culture&survey_measureMar08 - Culture and Survey Behavior...

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1 1 Culture and Survey Behavior Timothy Johnson Survey Research Laboratory University of Illinois at Chicago 2 What is Culture? the “shared elements that provide the standards for perceiving, believing, evaluating, communicating, and acting among those who share a language, a historic period, and a geographic location” (Triandis, American Psychologist , 1996).
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2 3 Brislin (1990) “Culture refers to widely shared ideals, values, formation and uses of categories, assumptions about life, and goal-directed activities that become unconsciously or subconsciously accepted as ‘right’ and ‘correct’ by people who identify themselves as members of a society.” 4 Johnson et al. (1997) “We interpret culture to represent a social group with a shared language and set or norms, values, beliefs, expectations and life experiences.”
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3 5 Unpackaging Culture Research has focused on racial, ethnic, or cross-national differences With few exceptions, mechanisms responsible for these identity group differences have been unexplored 6 Some Models of Culture Hofstede (2001) Schwartz (1992) Triandis (1996) Ingelhart (1997) Trompennars and Hampen-Turner (1998)
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4 7 Geert Hofstede: Culture’s Consequences Individualism-Collectivism Power Distance Uncertainty Avoidance Masculinity and Femininity Long- vs. Short-Term Orientations 8 Individualism vs. Collectivism Self identity and personal goals vs. norms, obligations and duties In-groups vs. out-groups Individualists more commonly make cost-benefit decisions Collectivists more likely to monitor other’s behaviors and feelings
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5 9 10 Individualist
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6 11 Individualist Collectivist 12 Power Distance Concerned with social inequality Hierarchy is emphasized The degree to which the less powerful accept that power is distributed unequally High power distance – less likely to question authority Greater acquiescence in countries high in power distance (va de Vijver, 2004)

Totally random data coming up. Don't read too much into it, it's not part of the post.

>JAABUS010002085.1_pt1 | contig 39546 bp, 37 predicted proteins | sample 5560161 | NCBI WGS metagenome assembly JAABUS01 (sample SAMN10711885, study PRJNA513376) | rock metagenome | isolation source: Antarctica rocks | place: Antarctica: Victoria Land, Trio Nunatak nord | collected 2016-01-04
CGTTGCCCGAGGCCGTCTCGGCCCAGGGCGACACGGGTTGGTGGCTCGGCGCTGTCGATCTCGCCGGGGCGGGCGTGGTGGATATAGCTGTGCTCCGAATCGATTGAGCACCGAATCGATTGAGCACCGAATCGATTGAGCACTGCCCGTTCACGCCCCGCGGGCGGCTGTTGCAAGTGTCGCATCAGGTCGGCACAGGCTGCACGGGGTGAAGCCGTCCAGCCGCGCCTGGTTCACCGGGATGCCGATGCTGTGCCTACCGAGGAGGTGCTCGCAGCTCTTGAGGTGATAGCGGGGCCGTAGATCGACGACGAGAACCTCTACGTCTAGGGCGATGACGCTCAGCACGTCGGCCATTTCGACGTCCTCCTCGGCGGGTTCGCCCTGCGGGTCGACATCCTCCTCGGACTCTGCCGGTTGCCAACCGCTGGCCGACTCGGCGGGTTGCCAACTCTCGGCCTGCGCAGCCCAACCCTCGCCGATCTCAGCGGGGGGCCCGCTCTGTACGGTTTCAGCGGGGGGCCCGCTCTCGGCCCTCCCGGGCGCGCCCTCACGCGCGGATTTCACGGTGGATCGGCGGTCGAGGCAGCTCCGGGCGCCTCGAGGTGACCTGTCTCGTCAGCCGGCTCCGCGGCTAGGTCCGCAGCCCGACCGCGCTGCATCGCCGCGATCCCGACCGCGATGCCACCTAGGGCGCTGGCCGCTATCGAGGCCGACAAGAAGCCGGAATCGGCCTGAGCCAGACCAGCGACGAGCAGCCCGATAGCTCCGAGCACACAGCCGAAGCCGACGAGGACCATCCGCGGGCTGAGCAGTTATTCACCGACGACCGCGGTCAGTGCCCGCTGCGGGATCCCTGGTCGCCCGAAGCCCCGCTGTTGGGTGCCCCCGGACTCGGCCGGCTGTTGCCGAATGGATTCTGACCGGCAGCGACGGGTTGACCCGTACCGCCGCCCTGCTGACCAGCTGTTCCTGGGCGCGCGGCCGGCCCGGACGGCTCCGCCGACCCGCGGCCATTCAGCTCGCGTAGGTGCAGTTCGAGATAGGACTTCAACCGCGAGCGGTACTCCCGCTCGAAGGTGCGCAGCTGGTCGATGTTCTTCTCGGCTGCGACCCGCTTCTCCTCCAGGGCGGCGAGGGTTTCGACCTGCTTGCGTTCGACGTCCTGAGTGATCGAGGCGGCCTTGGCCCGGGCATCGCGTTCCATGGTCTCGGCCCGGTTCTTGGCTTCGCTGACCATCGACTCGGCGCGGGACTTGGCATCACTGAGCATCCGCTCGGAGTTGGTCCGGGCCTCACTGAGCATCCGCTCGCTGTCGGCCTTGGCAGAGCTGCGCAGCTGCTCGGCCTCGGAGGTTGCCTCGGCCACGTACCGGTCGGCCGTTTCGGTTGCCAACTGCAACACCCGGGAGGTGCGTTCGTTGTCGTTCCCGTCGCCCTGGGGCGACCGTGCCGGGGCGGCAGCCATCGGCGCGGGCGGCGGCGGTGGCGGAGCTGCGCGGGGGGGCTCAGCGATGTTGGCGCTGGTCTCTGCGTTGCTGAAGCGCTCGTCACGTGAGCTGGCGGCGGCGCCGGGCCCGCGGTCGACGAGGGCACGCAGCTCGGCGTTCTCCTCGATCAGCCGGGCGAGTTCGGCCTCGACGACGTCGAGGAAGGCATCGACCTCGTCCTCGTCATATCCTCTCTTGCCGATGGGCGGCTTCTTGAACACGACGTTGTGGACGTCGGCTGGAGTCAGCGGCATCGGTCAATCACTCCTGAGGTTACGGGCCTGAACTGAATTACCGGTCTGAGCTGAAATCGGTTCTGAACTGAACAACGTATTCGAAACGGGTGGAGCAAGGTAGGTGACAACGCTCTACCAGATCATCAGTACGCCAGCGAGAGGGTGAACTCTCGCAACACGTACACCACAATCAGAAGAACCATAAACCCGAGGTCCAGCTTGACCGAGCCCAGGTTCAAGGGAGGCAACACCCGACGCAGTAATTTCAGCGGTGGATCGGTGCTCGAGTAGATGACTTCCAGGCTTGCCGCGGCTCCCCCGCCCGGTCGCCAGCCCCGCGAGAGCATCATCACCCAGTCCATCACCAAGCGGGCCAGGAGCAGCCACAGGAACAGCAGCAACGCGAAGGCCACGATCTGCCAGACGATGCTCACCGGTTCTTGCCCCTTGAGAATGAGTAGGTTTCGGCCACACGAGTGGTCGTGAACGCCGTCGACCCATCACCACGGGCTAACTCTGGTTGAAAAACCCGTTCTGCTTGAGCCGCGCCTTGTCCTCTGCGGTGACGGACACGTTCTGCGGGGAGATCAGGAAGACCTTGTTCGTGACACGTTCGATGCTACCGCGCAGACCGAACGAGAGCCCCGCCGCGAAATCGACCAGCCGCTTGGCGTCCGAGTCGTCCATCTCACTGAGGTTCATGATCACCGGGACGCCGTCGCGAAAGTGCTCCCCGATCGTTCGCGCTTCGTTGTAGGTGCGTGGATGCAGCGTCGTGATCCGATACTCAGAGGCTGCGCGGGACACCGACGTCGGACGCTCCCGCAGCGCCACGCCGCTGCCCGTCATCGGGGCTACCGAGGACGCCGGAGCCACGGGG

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7 13 Uncertainty Avoidance Reflects: Tolerance for ambiguity Degree of comfort with unstructured situations Cultures high in UA emphasize strict laws & rules, security measures and beliefs in absolute truth Cultures low in UA exhibit greater tolerance for nonconformity Extreme responding more common in high uncertainty avoidant nations 14 Masculinity vs. Femininity Concerned with distribution of roles between genders: Masculine roles = more assertive In general, women’s values vary less across cultures than do those of men Greater gap in gender values within masculine societies More similarities in gender values within feminine societies
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15 Long- vs. Short-Term Orientations Based on teachings of Confucius Distinguishes East-West countries Long-term orientation emphasizes: Future rewards Short-term orientation emphasizes: Past and present Respect for tradition, fulfilling obligations 16 Shalom Schwartz: Cultural Value Orientations Identifies 3 bipolar dimensions of culture; each represents an alternative resolution
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This note was uploaded on 06/11/2010 for the course SOC 481 taught by Professor Burris during the Summer '09 term at University of Illinois at Urbana–Champaign.

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culture&survey_measureMar08 - Culture and Survey Behavior...

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